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  1. #1
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    Facebook Exploits

    Hey guys,

    Long time since I have posted on this site... I remember when I was a lot younger, I came here all the time and learned a lot. Anyways, I wrote a long paper about two vulnerable exploits I found on Facebook for a class of mine. The first exploit allows any user to log in as a user who had previously logged in, and the second exploit is that a user never logs out of Facebook. Facebook fixed one of the exploits (exploit #2), but hasn't yet fixed the first Anyways, I was hoping someone here would be able to take the time to read over my paper and give me suggestions. Thanks a lot!

    http://www.duke.edu/~jyw2/wwwsecurity.html

    btw, the Facebook stuff starts at the end of page 4, but I would like input on the rest of the paper as well!
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  2. #2
    Member d34dl0k1's Avatar
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    The "vulnerability" is not specific to Facebook at all because what you are describing are network level attacks that will effect any site that doesn't operate over HTTPS entirely. You can do this with gmail, you can do this with hotmail, you can do this with antionline, you can do this just about anywhere because http is stateless and the only thing keeping a session together is a cookie. (steal cookie, steal session)

    Thus, this is a network exploit, not a problem with www. If you can't trust your network, you have much bigger problems than your fb profile anyways.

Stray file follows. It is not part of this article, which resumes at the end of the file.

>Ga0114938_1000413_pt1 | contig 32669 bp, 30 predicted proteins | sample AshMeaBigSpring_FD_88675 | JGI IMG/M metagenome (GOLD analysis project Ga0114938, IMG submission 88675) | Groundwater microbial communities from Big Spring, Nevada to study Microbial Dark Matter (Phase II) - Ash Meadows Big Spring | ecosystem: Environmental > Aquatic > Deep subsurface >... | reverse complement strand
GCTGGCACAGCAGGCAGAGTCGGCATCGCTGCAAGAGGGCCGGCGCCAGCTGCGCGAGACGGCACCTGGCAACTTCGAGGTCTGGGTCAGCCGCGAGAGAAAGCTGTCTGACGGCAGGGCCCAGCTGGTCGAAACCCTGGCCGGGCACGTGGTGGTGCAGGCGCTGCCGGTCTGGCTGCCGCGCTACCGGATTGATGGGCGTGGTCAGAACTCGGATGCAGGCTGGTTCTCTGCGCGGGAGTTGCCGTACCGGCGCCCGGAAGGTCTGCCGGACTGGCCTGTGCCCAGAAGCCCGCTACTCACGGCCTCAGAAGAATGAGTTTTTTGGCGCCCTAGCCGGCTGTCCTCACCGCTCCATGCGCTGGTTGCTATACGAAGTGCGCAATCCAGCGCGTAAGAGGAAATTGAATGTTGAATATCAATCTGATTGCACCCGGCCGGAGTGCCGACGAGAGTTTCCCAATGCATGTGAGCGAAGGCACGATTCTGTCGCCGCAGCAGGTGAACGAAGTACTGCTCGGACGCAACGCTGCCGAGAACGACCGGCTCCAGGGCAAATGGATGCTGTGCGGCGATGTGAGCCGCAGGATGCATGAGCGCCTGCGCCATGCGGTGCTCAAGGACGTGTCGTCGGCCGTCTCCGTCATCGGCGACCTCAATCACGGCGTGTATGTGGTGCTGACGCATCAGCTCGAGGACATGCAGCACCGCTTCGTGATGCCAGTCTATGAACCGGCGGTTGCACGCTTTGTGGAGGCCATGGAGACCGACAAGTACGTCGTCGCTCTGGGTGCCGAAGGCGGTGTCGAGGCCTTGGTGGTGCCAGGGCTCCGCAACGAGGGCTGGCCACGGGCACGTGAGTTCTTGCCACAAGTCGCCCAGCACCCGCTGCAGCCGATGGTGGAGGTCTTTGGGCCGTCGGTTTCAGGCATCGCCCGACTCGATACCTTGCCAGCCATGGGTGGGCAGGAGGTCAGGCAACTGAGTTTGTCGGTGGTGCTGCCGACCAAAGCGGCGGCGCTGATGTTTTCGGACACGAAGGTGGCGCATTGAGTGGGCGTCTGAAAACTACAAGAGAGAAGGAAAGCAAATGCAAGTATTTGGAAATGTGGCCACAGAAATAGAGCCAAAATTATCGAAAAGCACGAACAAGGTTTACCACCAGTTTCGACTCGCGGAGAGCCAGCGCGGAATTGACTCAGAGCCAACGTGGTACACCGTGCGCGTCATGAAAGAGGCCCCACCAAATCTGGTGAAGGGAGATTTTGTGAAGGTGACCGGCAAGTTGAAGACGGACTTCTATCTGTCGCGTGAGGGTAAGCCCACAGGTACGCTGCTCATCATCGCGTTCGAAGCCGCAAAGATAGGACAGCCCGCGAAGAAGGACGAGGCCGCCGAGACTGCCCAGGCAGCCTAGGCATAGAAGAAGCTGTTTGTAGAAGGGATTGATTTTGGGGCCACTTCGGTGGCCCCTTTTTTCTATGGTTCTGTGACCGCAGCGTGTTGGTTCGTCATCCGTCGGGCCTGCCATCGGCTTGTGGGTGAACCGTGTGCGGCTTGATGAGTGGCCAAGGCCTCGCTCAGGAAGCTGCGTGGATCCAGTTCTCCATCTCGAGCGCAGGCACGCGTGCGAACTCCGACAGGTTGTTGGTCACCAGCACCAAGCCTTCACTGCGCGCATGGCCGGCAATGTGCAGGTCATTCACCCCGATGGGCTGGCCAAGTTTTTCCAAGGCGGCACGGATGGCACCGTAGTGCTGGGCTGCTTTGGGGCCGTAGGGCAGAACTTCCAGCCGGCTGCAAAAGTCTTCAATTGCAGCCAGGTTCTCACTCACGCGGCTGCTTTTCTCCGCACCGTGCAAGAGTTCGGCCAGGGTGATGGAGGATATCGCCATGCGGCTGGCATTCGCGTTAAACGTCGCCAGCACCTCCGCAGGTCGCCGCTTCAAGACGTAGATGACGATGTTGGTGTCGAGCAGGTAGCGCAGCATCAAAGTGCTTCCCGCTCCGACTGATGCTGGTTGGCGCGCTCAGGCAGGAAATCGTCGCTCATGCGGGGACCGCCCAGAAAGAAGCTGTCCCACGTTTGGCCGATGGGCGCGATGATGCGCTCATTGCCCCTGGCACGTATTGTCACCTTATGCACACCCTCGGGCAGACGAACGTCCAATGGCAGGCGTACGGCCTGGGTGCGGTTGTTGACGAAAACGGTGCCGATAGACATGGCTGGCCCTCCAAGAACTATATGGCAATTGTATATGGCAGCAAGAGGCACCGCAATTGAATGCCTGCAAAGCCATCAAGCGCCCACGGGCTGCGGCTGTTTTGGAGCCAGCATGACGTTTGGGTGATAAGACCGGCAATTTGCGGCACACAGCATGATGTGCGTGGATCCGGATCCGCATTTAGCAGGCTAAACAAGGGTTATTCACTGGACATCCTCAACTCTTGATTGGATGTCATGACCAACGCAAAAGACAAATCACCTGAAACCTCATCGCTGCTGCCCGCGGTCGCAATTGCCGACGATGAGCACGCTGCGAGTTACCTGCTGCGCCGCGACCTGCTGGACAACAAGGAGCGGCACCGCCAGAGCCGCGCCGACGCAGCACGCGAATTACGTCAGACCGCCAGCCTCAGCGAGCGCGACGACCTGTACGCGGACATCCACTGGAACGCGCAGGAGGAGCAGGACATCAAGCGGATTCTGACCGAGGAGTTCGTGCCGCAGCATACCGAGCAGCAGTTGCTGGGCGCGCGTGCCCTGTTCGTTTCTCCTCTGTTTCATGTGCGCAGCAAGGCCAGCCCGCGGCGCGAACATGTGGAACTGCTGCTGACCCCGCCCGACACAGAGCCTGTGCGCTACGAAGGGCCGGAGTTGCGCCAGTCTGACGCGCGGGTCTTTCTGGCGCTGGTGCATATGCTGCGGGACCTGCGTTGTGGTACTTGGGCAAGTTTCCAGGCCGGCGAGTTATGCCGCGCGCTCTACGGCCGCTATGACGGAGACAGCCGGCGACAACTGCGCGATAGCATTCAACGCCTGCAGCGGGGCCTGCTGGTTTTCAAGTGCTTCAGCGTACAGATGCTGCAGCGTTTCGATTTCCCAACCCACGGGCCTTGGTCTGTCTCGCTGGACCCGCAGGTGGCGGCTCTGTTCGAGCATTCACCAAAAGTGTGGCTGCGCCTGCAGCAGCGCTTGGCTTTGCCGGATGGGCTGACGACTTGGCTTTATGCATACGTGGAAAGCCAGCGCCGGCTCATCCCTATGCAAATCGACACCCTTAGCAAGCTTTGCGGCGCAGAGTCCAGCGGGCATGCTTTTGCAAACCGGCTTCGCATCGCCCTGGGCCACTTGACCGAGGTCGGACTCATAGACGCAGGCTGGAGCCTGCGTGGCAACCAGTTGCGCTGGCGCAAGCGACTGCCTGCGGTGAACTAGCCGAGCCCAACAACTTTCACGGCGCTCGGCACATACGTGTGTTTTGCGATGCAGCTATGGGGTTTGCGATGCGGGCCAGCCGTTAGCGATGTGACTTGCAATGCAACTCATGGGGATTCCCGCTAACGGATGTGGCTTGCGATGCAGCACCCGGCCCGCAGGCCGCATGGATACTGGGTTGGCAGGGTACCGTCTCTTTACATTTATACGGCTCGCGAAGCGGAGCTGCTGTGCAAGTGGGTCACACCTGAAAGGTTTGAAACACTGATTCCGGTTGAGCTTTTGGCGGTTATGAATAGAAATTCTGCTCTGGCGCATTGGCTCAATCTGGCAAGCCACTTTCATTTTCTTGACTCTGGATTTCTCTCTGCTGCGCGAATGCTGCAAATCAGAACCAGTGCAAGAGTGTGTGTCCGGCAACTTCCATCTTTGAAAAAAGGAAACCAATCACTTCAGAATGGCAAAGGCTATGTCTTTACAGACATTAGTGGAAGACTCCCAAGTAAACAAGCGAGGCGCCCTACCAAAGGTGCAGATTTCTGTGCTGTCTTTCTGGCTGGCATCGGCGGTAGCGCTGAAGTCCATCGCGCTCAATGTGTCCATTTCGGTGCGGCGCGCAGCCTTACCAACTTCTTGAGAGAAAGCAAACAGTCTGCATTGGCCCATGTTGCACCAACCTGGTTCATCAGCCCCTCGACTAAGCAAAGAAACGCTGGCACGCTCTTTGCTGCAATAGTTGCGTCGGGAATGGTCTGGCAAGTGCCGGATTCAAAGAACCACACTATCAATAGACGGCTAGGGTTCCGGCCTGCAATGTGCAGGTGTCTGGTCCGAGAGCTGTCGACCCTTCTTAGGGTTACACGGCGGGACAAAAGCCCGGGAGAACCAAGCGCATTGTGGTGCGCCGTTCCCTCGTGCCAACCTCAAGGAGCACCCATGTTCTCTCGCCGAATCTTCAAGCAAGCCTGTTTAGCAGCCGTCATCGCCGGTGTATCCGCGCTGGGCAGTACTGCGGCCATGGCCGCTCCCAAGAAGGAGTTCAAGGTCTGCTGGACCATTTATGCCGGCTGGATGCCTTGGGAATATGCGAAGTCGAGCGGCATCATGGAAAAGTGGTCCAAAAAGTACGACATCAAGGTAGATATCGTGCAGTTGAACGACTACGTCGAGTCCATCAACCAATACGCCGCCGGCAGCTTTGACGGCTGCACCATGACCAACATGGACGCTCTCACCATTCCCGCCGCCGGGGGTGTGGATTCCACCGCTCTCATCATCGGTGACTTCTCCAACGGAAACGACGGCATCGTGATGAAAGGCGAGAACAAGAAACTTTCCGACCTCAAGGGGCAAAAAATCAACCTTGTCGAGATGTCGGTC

I hope your professor didn't know that

  3. #3
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    First off, thank you very much for taking the time to read the paper. I really do appreciate your input. My friends and I talked a lot about what you mentioned above, and we all came to different conclusions as to what responsibility Facebook has. Personally, I don't think that all RPC-based web services are doomed for failure just because they do transmit cookie information via the HTTP header without using some level of encryption throughout their site. I believe that if web services just give up immediately and say, "oh, its not our fault, thats the way everyone does it!", then they are not focusing on securing their app. In my paper, I mentioned a technique to add additional layers of security to prevent such an attack. The first idea is to store some type of unique identifier when the session is first spawned, so the server has a better clue as to who the user is. By doing this, the server will be more "intelligent", and base access on more variables than just a session key.

    Any idea as to why sessions were not being destroyed? I noticed this when I was using a friend’s cookie credentials to take on his identity (of course he was in the room with me and we were both okay with what I was doing). I told him to log out, and noticed that even after he was logged out, I still had full access to the site! Is this just poor practice or is it justifiable? I tried the attack again before my final presentation, and noticed that Facebook had fixed the problem so I assume they want sessions destroyed when a user logs out…